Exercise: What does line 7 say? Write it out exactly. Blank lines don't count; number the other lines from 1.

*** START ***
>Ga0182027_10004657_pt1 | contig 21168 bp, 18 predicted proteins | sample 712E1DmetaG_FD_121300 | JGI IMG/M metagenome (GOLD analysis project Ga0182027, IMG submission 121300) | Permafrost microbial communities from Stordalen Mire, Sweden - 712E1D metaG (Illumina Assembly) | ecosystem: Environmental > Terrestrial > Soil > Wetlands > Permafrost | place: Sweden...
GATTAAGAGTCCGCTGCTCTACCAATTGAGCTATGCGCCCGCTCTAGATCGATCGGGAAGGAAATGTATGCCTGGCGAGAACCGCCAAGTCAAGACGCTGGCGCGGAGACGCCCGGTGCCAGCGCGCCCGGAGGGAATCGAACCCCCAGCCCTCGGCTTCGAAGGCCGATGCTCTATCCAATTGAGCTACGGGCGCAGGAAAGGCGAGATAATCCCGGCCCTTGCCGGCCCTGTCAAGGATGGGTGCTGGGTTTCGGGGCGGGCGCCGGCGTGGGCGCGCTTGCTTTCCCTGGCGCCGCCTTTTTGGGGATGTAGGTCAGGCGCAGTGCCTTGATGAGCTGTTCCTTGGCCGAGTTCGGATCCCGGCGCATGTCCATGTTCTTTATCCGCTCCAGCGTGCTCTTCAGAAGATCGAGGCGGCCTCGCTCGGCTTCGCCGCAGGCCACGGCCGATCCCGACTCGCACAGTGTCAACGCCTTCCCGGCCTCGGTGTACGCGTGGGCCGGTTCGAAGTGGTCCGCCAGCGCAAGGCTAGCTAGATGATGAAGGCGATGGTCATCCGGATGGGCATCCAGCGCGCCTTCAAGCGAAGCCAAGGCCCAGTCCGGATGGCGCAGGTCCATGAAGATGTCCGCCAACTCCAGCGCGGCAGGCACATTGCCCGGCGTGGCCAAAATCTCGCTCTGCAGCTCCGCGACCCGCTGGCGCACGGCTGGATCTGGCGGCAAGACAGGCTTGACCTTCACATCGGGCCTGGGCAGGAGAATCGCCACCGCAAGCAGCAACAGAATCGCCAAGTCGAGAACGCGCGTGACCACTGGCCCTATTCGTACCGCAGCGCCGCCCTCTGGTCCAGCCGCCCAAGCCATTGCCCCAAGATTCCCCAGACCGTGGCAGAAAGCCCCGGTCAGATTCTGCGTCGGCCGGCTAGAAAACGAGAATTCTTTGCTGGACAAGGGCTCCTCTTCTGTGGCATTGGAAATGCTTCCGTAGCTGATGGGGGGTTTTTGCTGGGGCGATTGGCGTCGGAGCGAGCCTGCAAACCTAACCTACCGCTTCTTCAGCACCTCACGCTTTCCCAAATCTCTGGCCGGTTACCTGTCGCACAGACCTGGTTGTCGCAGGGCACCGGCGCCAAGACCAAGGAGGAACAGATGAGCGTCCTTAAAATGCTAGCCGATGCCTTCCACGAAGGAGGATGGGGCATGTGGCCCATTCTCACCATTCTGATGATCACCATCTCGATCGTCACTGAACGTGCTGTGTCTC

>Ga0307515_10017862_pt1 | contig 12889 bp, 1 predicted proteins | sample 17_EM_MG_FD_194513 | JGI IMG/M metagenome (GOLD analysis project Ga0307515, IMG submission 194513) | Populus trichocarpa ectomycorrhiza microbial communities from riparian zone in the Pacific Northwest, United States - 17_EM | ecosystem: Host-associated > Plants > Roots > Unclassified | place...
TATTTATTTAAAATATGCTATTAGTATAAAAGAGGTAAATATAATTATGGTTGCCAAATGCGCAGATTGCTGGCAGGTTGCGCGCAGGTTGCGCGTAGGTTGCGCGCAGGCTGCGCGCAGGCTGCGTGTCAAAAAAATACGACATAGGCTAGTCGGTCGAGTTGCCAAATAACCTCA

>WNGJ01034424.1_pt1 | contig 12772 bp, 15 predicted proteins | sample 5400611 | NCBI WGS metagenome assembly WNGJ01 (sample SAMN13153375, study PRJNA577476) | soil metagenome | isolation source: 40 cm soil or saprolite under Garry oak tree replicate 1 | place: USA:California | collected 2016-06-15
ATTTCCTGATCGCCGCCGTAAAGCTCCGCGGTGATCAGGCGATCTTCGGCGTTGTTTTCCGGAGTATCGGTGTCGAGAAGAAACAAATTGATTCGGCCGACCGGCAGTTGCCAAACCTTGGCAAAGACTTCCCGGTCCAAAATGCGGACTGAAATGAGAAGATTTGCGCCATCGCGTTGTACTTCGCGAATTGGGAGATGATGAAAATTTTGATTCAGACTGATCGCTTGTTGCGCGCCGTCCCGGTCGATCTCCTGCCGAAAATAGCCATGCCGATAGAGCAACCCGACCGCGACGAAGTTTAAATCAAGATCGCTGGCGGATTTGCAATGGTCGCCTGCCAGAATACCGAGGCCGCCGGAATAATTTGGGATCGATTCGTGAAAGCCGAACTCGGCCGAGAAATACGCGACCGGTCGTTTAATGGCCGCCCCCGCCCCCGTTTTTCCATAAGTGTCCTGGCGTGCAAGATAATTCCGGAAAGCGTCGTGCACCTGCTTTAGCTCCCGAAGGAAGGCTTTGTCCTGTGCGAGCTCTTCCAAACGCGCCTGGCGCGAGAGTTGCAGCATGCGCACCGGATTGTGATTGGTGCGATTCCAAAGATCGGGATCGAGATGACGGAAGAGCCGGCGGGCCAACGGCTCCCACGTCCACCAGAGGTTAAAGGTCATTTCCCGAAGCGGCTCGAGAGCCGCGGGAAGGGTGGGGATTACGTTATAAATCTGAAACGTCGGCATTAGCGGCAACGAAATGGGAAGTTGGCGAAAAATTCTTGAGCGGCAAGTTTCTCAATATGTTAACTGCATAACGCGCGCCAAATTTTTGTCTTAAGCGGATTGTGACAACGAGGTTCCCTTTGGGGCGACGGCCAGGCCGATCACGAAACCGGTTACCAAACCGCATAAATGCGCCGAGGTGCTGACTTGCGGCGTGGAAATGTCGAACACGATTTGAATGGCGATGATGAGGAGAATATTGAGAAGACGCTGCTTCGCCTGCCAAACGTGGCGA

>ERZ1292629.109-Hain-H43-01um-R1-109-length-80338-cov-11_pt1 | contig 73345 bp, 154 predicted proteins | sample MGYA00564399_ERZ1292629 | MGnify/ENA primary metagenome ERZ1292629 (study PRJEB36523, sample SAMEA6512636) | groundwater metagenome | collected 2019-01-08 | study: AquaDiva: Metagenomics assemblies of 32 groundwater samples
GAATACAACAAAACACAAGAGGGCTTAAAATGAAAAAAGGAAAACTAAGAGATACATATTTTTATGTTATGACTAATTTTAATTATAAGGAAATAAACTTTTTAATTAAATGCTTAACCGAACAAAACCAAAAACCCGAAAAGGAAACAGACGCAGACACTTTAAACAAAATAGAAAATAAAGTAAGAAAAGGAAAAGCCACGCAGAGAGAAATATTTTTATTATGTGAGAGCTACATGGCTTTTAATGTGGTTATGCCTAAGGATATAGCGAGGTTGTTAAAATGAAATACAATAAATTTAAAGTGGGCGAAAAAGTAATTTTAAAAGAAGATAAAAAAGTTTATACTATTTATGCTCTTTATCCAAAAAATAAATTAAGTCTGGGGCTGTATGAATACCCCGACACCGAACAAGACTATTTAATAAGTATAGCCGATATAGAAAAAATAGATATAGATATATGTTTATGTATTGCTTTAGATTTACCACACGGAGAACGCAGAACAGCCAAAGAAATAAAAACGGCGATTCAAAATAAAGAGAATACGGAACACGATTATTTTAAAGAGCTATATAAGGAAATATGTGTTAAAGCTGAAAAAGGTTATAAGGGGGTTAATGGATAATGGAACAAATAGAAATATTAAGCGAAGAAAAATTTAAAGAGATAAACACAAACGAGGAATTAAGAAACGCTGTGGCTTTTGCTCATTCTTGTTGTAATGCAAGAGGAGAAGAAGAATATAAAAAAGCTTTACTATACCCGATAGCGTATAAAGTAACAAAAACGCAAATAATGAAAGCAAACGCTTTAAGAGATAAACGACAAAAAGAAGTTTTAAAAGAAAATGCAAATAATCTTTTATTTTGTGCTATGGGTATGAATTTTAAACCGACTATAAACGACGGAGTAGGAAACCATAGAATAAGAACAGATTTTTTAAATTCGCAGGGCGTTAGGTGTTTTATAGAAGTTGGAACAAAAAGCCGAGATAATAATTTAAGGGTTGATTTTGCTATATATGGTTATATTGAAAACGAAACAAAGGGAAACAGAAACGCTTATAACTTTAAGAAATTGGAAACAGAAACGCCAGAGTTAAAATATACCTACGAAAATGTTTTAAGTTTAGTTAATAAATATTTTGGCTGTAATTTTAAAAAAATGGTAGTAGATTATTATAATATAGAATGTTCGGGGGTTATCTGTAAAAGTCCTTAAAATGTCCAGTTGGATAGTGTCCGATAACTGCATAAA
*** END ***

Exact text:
>ERZ1292629.109-Hain-H43-01um-R1-109-length-80338-cov-11_pt1 | contig 73345 bp, 154 predicted proteins | sample MGYA00564399_ERZ1292629 | MGnify/ENA primary metagenome ERZ1292629 (study PRJEB36523, sample SAMEA6512636) | groundwater metagenome | collected 2019-01-08 | study: AquaDiva: Metagenomics assemblies of 32 groundwater samples